Presentation on theme: "WIPO - CEDA REGIONAL ROVING SYMPOSIUM ON INTELLECTUAL PROPERTY FOR SMES Paramaribo, Suriname; Castries, St. Lucia; Kingston, Jamaica; and Santo Domingo,"— Presentation transcript:
WIPO - CEDA REGIONAL ROVING SYMPOSIUM ON INTELLECTUAL PROPERTY FOR SMES Paramaribo, Suriname; Castries, St. Lucia; Kingston, Jamaica; and Santo Domingo, Dominican Republic July 16 - 29, 2005 Overcoming the Challenges of Size: The Use of Collective Marks, Certification Marks and Geographical Indications Christopher M. Kalanje, Consultant SMEs Division, WIPO
Overview Trademarks Geographical Indications Protection of TM and GI Use of TM and GI for Business
Trademark Trade/Service Mark Collective Mark Certification Mark
Trademark A trade or service mark is a distinctive sign identifying certain products or services as those produced or provided by a specific person, enterprise or a group of persons/enterprises. –one or a combination of words, letters, and numerals. –drawings, symbols, three- dimensional signs such as the shape and packaging of goods, audible signs such as music or vocal sounds, fragrances, or colors used as distinguishing features.
Trademark Trademark protection may be obtained through – Registration (most countries) – Through use (in some countries). –Through notoriety (well-known marks) Advisable to register To be registered Trademark must be –Must be distinctive, –Must neither mislead nor deceive customers –Must not violate public order or morality.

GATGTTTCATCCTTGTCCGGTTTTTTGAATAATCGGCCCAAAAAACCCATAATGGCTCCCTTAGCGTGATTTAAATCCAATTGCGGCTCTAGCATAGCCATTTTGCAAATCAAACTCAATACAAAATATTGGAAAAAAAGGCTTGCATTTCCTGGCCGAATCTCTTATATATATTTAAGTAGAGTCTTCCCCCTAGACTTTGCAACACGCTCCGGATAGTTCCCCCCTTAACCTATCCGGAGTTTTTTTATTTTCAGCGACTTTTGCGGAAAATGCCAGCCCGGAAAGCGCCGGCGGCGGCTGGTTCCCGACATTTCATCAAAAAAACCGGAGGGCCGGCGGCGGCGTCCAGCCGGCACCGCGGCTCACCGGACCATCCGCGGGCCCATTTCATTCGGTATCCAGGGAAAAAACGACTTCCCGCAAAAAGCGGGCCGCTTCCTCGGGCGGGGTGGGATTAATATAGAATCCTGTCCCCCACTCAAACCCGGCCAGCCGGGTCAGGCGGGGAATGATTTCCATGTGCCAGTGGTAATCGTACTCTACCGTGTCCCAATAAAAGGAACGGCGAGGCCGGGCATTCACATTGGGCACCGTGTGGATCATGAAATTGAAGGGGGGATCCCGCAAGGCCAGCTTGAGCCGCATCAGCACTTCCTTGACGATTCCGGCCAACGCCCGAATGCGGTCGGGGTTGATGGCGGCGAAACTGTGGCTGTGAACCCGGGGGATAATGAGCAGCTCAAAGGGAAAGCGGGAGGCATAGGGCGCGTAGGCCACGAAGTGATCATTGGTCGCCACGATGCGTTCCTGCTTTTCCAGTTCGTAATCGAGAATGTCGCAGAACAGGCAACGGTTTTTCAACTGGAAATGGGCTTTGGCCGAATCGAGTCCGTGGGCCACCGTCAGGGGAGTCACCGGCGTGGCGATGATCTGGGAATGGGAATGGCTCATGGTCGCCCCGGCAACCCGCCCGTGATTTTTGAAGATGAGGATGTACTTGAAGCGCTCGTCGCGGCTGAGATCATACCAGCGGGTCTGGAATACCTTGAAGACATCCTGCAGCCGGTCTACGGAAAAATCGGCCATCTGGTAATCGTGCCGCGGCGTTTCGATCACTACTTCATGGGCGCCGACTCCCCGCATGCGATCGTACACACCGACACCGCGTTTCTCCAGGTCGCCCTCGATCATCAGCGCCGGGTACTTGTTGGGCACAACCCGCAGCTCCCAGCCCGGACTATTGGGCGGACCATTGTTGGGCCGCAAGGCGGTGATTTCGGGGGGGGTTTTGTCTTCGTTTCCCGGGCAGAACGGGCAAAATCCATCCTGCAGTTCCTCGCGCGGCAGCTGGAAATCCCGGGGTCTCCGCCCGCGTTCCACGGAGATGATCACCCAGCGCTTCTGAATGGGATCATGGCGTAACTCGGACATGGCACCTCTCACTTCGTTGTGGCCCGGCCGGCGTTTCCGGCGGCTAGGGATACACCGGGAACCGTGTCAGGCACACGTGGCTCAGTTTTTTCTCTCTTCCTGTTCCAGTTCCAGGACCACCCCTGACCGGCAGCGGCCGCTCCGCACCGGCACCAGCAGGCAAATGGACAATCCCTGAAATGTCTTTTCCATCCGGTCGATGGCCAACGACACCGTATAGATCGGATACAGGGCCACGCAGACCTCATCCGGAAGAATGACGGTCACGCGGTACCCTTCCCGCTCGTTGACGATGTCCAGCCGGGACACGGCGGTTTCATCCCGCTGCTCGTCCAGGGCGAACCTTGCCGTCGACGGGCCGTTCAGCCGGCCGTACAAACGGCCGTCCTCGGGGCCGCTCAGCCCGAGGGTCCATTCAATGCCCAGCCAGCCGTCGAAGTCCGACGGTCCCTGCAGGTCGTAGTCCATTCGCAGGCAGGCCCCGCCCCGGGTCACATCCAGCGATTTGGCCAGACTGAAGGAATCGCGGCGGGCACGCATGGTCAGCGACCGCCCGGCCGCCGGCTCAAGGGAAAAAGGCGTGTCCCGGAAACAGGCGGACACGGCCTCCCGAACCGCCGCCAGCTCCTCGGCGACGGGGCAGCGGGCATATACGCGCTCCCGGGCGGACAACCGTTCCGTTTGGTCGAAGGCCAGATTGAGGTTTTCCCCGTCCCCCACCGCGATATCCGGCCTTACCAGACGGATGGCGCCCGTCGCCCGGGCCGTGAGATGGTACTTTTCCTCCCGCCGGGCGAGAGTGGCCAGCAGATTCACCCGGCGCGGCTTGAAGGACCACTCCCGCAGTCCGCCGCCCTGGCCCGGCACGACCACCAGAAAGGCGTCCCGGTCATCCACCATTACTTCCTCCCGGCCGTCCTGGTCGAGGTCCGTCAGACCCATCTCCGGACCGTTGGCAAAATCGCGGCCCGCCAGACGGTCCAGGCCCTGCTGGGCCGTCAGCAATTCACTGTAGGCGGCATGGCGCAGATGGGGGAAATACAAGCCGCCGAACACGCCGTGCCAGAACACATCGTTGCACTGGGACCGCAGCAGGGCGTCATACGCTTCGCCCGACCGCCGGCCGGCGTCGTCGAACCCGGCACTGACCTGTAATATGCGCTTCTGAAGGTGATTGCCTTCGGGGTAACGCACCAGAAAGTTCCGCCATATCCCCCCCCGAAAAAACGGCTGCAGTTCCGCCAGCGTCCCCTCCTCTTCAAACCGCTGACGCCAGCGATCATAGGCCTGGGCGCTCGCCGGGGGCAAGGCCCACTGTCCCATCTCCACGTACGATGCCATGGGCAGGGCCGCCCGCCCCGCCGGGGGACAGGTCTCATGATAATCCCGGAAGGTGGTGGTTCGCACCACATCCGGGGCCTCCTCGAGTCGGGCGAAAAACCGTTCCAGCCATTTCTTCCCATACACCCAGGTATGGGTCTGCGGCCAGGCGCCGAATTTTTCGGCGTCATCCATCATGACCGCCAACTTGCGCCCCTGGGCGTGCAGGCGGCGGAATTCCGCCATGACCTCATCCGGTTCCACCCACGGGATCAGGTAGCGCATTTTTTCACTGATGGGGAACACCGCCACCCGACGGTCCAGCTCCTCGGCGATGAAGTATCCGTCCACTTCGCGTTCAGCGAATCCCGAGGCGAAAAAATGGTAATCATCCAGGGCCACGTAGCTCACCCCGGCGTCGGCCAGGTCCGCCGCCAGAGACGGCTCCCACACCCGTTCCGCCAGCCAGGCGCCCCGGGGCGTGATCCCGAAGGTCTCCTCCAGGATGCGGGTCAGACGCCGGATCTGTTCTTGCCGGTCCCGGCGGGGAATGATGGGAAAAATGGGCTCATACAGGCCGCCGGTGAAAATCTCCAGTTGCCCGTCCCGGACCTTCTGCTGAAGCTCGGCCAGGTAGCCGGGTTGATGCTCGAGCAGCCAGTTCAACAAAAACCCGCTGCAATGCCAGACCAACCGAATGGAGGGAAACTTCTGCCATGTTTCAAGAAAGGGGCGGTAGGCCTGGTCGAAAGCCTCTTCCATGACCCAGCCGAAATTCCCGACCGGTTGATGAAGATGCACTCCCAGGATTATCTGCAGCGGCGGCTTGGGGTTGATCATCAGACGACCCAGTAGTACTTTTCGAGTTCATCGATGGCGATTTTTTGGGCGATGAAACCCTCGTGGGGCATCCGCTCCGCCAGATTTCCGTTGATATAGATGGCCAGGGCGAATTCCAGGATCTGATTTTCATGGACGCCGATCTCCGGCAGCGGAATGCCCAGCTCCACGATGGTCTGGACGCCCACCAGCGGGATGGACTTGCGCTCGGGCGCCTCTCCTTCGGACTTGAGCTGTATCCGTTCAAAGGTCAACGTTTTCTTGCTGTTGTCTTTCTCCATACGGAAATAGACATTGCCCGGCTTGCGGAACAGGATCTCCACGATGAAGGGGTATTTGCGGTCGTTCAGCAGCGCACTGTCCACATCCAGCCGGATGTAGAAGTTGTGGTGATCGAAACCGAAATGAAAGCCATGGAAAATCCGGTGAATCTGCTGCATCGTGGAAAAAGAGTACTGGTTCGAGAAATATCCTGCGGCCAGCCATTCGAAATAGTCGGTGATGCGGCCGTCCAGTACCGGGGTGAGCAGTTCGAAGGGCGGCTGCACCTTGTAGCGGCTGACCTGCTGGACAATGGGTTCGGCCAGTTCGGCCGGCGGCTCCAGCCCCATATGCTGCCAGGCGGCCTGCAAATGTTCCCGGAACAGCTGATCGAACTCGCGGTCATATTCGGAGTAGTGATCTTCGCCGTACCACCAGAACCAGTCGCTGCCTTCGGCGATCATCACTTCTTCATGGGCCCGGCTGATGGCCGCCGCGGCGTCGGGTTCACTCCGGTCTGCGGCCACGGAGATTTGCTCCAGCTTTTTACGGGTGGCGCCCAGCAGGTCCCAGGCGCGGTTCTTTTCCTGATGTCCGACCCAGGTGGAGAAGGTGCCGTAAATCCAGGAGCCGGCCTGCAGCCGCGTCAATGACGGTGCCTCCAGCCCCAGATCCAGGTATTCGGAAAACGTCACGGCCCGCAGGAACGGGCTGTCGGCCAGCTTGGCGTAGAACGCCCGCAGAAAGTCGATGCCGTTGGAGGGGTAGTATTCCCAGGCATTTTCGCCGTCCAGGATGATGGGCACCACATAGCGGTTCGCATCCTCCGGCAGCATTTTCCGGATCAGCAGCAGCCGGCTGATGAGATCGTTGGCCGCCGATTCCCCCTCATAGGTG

Trademark Contd. Characteristics of a good trademark include, –it should be inherently distinctive –should be easy to memorize and pronounce –should fit the product or image of business –should have no legal restrictions –should have a positive connotation
Trademark Contd. Trademark Trade name Trade name is the full business name (identifies a company) Registering a trade name does not protect a trademark When using trade name as trademark register for trademark protection
Trademark Contd. Trademark registration can be rejected –On absolute grounds Generic terms; descriptive terms; deceptive trademarks; marks considered to be contrary to public order or morality; Flags, armorial bearings, official hallmarks and emblems of states and international organizations –Relative grounds The trademark is in conflict with prior trademark rights
Trademark Contd. WIPO administers a system of international registration of marks
Trademark Contd. Madrid Agreement Concerning the International Registration of Marks (1891 several amendments latest 1979) Madrid Protocol (1989) System of International Registration of Marks (Madrid Union) 71 Members (52 MA & 58 MP)
Geographical Indications Geographical Indications Appellation of Origin
Tequila is a unique cultural product that can only be called by that name if fermented from the blue agave plant indigenous to a specific climactic region of Mexico. Even domestically it is illegal to distill Tequila outside the state of Jalisco and a few surrounding areas. http://www.american.edu/TED/tequila.htm
In October 2003, the government, under President Luis Inacio Lula da Silva, issued another decree with greater specifications on cachaça and the caipirinha.
Brazil is currently involved in bilateral negotiations with the European Union to ensure that the cachaça name will be used only with Brazilian products within member states. http://www.american.edu/TED/cachaca.htm
Mezcal is the most authentic Mexican distilled spirit, since it can only be exported in bottle (Mexico) http://www.american.edu/ted/mezcal.htm